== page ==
Collection Highlight: Fertility Figure
The Art of Daily Life: Portable Objects from Southeast Africa is on view at the museum from April 16, 2011 until February 26, 2012. The exhibition features a selection of about 75 personal and household objects from Southeast Africa. We asked Constantine Petridis, Curator of African Art, to discuss one of his favorites in the exhibition. Here he discusses a fertility figure from Lesotho.
What is it?
Though commonly called "dolls," fertility figures are not children's playthings. They are an expression of the desire to bear children and were used to promote fertility or, more typically, to cure barrenness. Because they were cared for by a young bride as she would for her future children, they are sometimes also called child figures.
What is it made of?
This stylized representation of the human body consists of a wooden core carved by a man wrapped by a woman in cloth covered with intricate beadwork designs. The abstract, geometric patterns of its beaded designs and the bold color sequences point to its Southern Sotho origin.
Aside from earlier imports from China, India, and the Near East, glass beads made in Bohemia and Venice were introduced in southeast Africa by the Portuguese and English from the 16th century onwards. Because they were rare and expensive, and therefore also used as currency throughout the 19th century, they indicated wealth and prestige.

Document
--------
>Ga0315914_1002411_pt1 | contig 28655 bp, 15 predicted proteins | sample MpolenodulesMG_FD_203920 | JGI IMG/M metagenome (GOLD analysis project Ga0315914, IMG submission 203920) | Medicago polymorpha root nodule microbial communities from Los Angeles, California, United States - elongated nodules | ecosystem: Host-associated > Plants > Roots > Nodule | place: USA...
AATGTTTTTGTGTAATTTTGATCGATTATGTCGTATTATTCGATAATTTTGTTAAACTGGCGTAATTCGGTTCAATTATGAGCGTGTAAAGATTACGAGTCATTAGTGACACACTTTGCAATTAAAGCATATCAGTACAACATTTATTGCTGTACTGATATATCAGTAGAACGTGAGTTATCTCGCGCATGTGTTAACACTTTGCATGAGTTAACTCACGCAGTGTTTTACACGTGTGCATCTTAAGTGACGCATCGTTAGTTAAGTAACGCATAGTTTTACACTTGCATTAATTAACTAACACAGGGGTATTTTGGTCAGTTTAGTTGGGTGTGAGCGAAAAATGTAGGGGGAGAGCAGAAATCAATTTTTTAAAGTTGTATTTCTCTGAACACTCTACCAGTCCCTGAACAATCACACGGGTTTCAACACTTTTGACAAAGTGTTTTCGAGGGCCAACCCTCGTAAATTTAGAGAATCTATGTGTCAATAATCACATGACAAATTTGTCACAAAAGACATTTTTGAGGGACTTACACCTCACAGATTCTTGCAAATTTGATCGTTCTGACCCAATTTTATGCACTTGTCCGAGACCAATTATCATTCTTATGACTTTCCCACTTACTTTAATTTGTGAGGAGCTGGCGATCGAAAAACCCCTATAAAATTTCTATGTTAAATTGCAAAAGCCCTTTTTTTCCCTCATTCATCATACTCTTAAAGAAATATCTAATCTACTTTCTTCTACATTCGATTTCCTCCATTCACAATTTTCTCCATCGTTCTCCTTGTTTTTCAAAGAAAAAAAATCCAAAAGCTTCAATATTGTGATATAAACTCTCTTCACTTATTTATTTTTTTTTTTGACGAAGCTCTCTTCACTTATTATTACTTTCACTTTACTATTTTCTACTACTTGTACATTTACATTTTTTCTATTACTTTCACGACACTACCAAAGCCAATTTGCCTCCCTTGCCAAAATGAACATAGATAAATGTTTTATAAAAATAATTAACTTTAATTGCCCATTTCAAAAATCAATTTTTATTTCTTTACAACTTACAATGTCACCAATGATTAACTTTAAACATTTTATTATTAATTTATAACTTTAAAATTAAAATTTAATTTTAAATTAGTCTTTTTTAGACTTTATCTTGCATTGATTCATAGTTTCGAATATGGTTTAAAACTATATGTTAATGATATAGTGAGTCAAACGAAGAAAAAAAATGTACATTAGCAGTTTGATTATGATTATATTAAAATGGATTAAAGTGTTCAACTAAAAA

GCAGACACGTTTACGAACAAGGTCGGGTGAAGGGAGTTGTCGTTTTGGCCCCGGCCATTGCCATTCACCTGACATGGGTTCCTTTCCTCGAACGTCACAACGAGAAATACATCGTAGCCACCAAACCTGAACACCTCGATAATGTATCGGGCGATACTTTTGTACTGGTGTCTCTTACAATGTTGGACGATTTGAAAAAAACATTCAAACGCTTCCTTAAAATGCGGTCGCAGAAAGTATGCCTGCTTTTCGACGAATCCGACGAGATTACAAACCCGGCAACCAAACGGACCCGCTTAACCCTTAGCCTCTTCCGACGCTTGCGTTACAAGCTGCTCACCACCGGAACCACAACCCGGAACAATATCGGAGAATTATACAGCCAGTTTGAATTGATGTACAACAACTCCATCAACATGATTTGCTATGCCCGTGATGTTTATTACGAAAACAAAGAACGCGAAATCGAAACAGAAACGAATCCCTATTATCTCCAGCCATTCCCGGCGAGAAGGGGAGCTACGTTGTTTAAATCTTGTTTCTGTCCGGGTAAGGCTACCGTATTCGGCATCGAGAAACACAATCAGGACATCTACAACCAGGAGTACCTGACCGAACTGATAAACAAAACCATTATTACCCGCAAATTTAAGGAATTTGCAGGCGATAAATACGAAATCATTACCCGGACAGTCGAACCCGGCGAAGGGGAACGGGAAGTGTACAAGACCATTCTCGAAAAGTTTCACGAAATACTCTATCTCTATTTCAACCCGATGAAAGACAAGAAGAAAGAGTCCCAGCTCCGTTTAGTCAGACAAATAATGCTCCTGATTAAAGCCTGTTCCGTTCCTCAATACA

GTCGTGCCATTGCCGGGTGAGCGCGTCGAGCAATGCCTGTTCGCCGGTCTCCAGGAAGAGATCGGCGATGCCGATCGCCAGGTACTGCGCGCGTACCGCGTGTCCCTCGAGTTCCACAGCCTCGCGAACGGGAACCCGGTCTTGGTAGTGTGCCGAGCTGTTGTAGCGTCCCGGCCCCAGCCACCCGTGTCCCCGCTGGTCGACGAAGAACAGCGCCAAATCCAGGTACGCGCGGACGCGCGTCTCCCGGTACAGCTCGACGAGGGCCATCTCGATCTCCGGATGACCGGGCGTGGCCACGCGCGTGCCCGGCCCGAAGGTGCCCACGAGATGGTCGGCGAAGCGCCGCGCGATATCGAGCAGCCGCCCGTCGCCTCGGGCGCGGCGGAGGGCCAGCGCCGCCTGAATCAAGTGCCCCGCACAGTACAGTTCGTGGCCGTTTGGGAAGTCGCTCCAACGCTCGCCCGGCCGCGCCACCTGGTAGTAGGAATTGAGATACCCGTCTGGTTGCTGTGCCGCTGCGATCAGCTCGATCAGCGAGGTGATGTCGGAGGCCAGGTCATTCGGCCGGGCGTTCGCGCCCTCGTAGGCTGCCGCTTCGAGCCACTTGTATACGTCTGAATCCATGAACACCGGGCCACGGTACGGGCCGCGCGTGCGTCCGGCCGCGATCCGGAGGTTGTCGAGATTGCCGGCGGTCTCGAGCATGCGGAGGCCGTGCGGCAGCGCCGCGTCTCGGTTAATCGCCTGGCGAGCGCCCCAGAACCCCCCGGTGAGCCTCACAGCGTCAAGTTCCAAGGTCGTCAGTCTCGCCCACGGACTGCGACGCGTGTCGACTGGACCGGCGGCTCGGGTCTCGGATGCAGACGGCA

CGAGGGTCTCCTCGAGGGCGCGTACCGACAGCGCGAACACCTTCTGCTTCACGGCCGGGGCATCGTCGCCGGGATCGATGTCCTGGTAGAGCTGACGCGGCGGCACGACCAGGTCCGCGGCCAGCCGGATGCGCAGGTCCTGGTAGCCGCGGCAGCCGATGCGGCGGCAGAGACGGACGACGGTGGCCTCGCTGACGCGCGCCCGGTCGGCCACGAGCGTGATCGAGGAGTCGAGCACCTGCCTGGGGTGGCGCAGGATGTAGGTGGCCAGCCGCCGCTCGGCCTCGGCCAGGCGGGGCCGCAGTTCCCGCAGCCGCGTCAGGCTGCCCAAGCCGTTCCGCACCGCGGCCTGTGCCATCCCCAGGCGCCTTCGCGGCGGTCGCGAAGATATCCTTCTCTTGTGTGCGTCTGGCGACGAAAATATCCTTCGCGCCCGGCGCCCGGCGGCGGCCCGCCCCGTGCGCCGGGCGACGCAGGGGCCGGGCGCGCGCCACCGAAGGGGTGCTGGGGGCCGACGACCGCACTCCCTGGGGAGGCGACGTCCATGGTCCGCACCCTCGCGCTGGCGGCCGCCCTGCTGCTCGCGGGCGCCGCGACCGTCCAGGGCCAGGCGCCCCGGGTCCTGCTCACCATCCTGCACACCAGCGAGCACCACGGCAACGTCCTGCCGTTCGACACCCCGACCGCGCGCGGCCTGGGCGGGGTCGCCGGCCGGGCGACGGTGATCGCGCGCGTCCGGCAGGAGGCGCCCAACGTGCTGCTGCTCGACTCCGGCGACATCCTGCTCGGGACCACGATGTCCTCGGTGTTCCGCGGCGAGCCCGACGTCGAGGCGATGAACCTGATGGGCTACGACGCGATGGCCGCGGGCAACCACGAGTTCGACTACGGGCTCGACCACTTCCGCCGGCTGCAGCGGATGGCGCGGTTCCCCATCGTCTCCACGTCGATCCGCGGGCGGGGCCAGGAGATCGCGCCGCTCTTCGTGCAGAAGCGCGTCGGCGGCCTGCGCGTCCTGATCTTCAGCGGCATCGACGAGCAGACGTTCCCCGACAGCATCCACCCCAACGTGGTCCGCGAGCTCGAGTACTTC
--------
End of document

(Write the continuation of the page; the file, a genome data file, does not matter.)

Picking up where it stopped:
How old is it?
The color scheme of this striking example as well as the use of sinew--derived from the shoulder area of an ox or goat--rather than cotton to string the beads, seem to confirm a 19th-century date of manufacture.
How was it used?
The mother-to-be would carry the figure on her back and sleep with it until her first child was born. However, rather than representing a child, the figures take the form of an adult woman capable of procreation.
The female gender of this figure--which was once in the collection of the renowned London art collector Jonathan Lowen--can be determined on the basis of its hairdo, beaded dress, and other ornaments. Traditionally, after they had served their purpose, such figures would either be destroyed or left at sacred sites as offerings to the spirits.
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